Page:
OK. Do hammocks have a downside? Sure. Nothing's perfect. A hammock needs two anchors, and nature doesn't always put a tree where you want one. If you're heading out over the tundra or across a desert, you'll need a tent. Everywhere else, however, you'll find that a little ingenuity — and a couple of extra-long pieces of webbing — will go mighty far toward solving any problems. What about bugs? Easy. Just tell them to buzz off. It's not hard to find a mosquito-proof hammock these days. The venerable jungle hammock showed the way, and modern materials have made this time-tested design even better, while also putting you out of the reach of many critters that go bump in the night. (Not black bears, though. Unless you like unexpected company, don't eat in bed!)

Or maybe you're worried about getting cold feet? Hammocks are airy beds, ideal for the tropics. But what about Canoe Country? Do you think it's too chilly to sleep suspended between trees in the places where you paddle, even in high summer? No sweat! Foam pads and insulated hammock liners keep your bottom half toasty, while your sleeping bag does the rest. Rain? A strategically placed tarp stops all but a deluge from dampening your spirits. Are there any other drawbacks? Yep. A few. You can't live large in a hammock. But small is beautiful, right? (Use a separate tarp to shelter your kit, or carry a second gear hammock.) A final caution: Getting in and out requires a little practice. If you dive in headfirst you're likely to find yourself back on the ground before you know it. Want to avoid an unplanned roundtrip? Then just settle your butt in the bight before swinging your legs aboard. Piece of cake!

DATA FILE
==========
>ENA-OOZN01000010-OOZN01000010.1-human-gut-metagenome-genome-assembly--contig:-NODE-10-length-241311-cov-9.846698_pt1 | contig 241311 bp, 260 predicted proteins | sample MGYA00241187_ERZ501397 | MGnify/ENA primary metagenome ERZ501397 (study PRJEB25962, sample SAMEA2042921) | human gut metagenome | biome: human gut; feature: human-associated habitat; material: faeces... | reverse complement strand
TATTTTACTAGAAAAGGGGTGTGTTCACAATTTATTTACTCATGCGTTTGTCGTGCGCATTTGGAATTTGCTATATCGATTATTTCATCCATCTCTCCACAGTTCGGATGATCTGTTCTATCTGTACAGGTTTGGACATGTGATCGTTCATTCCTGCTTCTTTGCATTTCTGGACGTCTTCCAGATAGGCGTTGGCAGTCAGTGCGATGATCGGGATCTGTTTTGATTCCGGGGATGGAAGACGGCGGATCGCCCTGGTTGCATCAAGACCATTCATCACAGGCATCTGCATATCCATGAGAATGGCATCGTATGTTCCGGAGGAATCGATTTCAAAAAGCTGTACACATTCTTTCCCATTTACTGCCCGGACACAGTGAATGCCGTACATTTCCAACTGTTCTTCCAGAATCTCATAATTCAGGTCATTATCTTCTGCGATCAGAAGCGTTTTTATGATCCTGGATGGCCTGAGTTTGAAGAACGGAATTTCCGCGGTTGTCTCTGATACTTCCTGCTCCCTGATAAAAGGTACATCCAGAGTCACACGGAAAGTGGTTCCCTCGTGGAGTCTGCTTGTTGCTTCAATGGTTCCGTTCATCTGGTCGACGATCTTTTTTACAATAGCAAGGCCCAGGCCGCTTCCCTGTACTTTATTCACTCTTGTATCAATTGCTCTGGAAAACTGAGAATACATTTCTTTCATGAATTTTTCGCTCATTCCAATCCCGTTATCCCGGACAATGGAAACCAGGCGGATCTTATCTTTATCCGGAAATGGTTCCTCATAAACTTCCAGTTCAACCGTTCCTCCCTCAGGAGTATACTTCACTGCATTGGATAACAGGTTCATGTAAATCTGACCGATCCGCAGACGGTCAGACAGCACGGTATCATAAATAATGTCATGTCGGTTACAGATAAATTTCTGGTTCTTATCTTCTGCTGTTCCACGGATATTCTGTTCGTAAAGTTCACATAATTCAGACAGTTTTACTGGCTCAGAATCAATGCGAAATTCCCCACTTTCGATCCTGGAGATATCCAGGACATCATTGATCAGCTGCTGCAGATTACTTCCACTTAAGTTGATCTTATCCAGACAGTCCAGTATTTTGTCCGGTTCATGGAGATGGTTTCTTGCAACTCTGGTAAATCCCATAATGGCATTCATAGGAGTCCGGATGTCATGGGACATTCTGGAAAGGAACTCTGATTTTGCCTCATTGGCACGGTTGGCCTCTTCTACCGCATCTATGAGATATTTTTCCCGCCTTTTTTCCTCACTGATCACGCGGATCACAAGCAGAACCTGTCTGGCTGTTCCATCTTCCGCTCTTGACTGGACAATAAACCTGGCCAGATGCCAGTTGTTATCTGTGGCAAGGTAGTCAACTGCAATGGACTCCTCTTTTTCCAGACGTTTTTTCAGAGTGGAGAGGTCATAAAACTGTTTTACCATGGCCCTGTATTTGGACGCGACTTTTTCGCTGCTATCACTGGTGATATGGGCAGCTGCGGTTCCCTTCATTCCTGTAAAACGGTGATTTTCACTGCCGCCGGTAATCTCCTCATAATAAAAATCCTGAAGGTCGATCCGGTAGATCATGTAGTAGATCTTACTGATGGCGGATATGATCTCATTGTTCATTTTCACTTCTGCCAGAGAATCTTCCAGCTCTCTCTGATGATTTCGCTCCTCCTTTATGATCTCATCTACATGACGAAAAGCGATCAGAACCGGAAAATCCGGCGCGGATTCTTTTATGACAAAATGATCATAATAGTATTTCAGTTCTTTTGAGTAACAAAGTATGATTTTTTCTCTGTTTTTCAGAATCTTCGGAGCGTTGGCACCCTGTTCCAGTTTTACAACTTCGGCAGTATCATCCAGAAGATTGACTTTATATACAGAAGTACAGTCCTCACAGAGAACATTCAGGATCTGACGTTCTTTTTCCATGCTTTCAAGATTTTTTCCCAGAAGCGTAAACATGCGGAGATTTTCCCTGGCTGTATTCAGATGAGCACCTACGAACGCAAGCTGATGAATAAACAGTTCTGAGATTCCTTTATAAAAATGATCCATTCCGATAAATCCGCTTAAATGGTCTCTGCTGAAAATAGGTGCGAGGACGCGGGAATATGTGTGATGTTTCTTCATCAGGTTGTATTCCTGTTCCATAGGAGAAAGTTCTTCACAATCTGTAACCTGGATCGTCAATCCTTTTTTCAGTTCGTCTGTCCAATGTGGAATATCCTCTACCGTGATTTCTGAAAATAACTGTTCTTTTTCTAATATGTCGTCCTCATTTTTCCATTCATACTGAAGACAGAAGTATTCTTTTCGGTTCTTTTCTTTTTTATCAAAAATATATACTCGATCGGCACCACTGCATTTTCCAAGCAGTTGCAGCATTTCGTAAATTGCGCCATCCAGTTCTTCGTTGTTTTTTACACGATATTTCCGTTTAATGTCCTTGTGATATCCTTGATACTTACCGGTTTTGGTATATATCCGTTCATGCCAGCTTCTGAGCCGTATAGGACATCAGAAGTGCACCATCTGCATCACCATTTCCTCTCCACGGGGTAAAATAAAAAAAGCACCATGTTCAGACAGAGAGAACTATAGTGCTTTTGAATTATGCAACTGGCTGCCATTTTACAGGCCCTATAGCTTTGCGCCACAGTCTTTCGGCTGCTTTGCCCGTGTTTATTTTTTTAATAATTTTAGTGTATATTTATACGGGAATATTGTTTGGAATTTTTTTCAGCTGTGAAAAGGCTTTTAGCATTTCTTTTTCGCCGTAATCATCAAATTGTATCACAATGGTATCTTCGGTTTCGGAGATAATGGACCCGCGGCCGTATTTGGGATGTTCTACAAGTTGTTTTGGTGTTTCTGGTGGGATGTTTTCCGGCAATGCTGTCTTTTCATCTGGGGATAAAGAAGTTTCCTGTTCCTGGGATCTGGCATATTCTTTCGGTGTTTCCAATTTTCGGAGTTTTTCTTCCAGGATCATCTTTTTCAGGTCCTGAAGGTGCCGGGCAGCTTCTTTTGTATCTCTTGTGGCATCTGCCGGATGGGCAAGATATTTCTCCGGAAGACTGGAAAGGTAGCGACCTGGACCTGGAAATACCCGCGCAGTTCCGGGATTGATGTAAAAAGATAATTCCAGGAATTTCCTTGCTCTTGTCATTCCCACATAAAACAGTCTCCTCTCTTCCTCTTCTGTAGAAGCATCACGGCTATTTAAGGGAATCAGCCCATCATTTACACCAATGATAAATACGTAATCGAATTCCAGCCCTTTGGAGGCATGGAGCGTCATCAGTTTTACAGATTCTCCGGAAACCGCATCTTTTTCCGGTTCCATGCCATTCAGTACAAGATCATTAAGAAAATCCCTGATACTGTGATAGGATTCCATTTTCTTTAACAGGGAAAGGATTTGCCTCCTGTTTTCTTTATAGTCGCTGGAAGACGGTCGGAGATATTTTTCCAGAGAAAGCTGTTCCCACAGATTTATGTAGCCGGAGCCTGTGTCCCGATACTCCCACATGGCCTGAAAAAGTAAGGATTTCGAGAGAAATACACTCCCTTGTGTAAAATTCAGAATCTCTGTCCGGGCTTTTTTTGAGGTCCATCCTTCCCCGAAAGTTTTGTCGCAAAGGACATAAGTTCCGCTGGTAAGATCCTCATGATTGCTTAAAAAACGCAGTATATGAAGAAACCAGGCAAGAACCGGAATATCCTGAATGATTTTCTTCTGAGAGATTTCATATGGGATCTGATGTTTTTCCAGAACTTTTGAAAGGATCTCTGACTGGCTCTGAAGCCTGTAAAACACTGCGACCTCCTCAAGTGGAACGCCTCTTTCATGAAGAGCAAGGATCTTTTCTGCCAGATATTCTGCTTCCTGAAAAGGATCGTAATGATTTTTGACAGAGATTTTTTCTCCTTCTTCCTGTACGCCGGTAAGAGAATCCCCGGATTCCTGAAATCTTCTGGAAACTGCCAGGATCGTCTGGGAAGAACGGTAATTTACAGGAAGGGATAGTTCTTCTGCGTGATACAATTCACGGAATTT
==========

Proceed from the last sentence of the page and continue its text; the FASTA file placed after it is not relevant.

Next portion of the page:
Convinced? Me too. Now the only thing left to do is to…

Make Your Choice

There's the usual trade-off between durability, weight, and price. You can't expect any item of gear to be bombproof, light, and cheap — not all at once, anyway. A hammock's no exception. Two out of three is the best you can do. So set your priorities and then go shopping. You'll find you have a lot to choose from. Just make sure the hammock you pick is big enough to allow you to sprawl across it on the bias. (There are double hammocks for couples, by the way.) And take a test snooze before parting with your cash if at all possible. Hammocks have personalities, and you'll want to know if you and your bed are compatible. You'll be spending a lot of time together. Make sure the suspension system is kind to tree bark, too. Rope is bad. Webbing is good. And wide, soft webbing is better still. You can get ready-made suspension kits, or you can make your own. (You'll find the figure-eight loop invaluable for this, and a couple of carabiners won't hurt, either.) You can even buy a bipod and guyline for the times when you can't find two trees to hang from. It's an intriguing idea.

Still undecided? No problem. Backcountry hammocks are becoming more popular. See if you can borrow one from a friend. Then take it on an overnight somewhere close to home and sleep on it. There's no better way to reach a decision.

Most paddlers have a Goldilocks moment sooner or later, a time when every bed they try seems either too hard or too soft. But don't despair. If you keep looking, you'll find one that's just right — and it might be a hammock. After all, hanging out is sometimes the best way to spend a little quality time. Don't you agree?

Copyright 2007 by Verloren Hoop Productions. All rights reserved.